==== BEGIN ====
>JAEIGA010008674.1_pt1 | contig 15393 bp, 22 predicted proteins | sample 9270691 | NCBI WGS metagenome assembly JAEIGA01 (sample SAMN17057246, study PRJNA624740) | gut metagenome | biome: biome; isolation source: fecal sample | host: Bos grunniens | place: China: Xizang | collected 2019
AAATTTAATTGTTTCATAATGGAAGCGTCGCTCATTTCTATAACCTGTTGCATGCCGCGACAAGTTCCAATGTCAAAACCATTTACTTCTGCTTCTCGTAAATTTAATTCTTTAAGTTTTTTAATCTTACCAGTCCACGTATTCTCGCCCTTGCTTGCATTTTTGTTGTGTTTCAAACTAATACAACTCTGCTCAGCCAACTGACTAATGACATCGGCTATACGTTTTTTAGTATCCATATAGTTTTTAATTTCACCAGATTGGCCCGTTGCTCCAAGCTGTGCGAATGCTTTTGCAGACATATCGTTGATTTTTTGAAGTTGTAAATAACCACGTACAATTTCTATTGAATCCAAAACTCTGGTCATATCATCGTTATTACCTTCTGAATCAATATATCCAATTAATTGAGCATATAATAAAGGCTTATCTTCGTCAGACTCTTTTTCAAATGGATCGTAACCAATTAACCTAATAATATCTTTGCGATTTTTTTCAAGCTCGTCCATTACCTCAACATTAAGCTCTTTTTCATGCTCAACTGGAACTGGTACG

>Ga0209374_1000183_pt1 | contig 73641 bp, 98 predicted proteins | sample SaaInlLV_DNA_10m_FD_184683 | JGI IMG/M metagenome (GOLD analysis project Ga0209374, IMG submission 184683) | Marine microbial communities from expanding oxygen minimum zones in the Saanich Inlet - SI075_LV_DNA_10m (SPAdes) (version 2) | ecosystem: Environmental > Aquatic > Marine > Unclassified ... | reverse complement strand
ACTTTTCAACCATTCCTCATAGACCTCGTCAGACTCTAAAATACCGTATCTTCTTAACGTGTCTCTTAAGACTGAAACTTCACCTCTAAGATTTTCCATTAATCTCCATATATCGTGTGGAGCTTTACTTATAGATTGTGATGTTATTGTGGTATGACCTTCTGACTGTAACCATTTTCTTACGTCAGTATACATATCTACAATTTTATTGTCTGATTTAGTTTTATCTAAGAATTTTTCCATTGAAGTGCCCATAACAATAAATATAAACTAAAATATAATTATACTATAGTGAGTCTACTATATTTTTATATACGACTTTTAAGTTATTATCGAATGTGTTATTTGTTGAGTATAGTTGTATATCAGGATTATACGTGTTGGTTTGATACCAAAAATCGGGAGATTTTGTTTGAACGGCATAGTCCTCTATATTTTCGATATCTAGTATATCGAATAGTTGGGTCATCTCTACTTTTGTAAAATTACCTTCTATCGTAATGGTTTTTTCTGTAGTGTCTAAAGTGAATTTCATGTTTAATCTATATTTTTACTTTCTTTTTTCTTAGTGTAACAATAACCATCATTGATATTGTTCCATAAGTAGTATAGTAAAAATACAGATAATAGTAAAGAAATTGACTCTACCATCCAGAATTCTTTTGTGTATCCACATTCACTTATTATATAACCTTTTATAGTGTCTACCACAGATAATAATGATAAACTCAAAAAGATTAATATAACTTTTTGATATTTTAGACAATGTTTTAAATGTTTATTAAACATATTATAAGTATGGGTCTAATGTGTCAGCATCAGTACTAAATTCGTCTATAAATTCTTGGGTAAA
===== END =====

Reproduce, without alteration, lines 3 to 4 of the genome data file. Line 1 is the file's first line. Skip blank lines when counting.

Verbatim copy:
>Ga0209374_1000183_pt1 | contig 73641 bp, 98 predicted proteins | sample SaaInlLV_DNA_10m_FD_184683 | JGI IMG/M metagenome (GOLD analysis project Ga0209374, IMG submission 184683) | Marine microbial communities from expanding oxygen minimum zones in the Saanich Inlet - SI075_LV_DNA_10m (SPAdes) (version 2) | ecosystem: Environmental > Aquatic > Marine > Unclassified ... | reverse complement strand
ACTTTTCAACCATTCCTCATAGACCTCGTCAGACTCTAAAATACCGTATCTTCTTAACGTGTCTCTTAAGACTGAAACTTCACCTCTAAGATTTTCCATTAATCTCCATATATCGTGTGGAGCTTTACTTATAGATTGTGATGTTATTGTGGTATGACCTTCTGACTGTAACCATTTTCTTACGTCAGTATACATATCTACAATTTTATTGTCTGATTTAGTTTTATCTAAGAATTTTTCCATTGAAGTGCCCATAACAATAAATATAAACTAAAATATAATTATACTATAGTGAGTCTACTATATTTTTATATACGACTTTTAAGTTATTATCGAATGTGTTATTTGTTGAGTATAGTTGTATATCAGGATTATACGTGTTGGTTTGATACCAAAAATCGGGAGATTTTGTTTGAACGGCATAGTCCTCTATATTTTCGATATCTAGTATATCGAATAGTTGGGTCATCTCTACTTTTGTAAAATTACCTTCTATCGTAATGGTTTTTTCTGTAGTGTCTAAAGTGAATTTCATGTTTAATCTATATTTTTACTTTCTTTTTTCTTAGTGTAACAATAACCATCATTGATATTGTTCCATAAGTAGTATAGTAAAAATACAGATAATAGTAAAGAAATTGACTCTACCATCCAGAATTCTTTTGTGTATCCACATTCACTTATTATATAACCTTTTATAGTGTCTACCACAGATAATAATGATAAACTCAAAAAGATTAATATAACTTTTTGATATTTTAGACAATGTTTTAAATGTTTATTAAACATATTATAAGTATGGGTCTAATGTGTCAGCATCAGTACTAAATTCGTCTATAAATTCTTGGGTAAA